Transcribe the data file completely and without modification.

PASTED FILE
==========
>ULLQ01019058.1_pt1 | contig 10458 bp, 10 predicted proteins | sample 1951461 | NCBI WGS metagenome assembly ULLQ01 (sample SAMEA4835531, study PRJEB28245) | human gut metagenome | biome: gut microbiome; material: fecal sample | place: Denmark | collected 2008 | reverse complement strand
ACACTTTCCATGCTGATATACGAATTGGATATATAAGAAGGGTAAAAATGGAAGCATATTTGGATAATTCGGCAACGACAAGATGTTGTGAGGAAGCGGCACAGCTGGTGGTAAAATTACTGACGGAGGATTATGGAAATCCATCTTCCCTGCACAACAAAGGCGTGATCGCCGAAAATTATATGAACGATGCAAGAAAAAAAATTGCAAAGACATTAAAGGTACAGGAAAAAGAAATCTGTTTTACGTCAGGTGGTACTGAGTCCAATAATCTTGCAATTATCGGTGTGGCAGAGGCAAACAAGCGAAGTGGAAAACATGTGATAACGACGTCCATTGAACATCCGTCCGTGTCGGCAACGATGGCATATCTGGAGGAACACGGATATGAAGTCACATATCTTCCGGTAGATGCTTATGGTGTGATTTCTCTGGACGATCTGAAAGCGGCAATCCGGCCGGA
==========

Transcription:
>ULLQ01019058.1_pt1 | contig 10458 bp, 10 predicted proteins | sample 1951461 | NCBI WGS metagenome assembly ULLQ01 (sample SAMEA4835531, study PRJEB28245) | human gut metagenome | biome: gut microbiome; material: fecal sample | place: Denmark | collected 2008 | reverse complement strand
ACACTTTCCATGCTGATATACGAATTGGATATATAAGAAGGGTAAAAATGGAAGCATATTTGGATAATTCGGCAACGACAAGATGTTGTGAGGAAGCGGCACAGCTGGTGGTAAAATTACTGACGGAGGATTATGGAAATCCATCTTCCCTGCACAACAAAGGCGTGATCGCCGAAAATTATATGAACGATGCAAGAAAAAAAATTGCAAAGACATTAAAGGTACAGGAAAAAGAAATCTGTTTTACGTCAGGTGGTACTGAGTCCAATAATCTTGCAATTATCGGTGTGGCAGAGGCAAACAAGCGAAGTGGAAAACATGTGATAACGACGTCCATTGAACATCCGTCCGTGTCGGCAACGATGGCATATCTGGAGGAACACGGATATGAAGTCACATATCTTCCGGTAGATGCTTATGGTGTGATTTCTCTGGACGATCTGAAAGCGGCAATCCGGCCGGA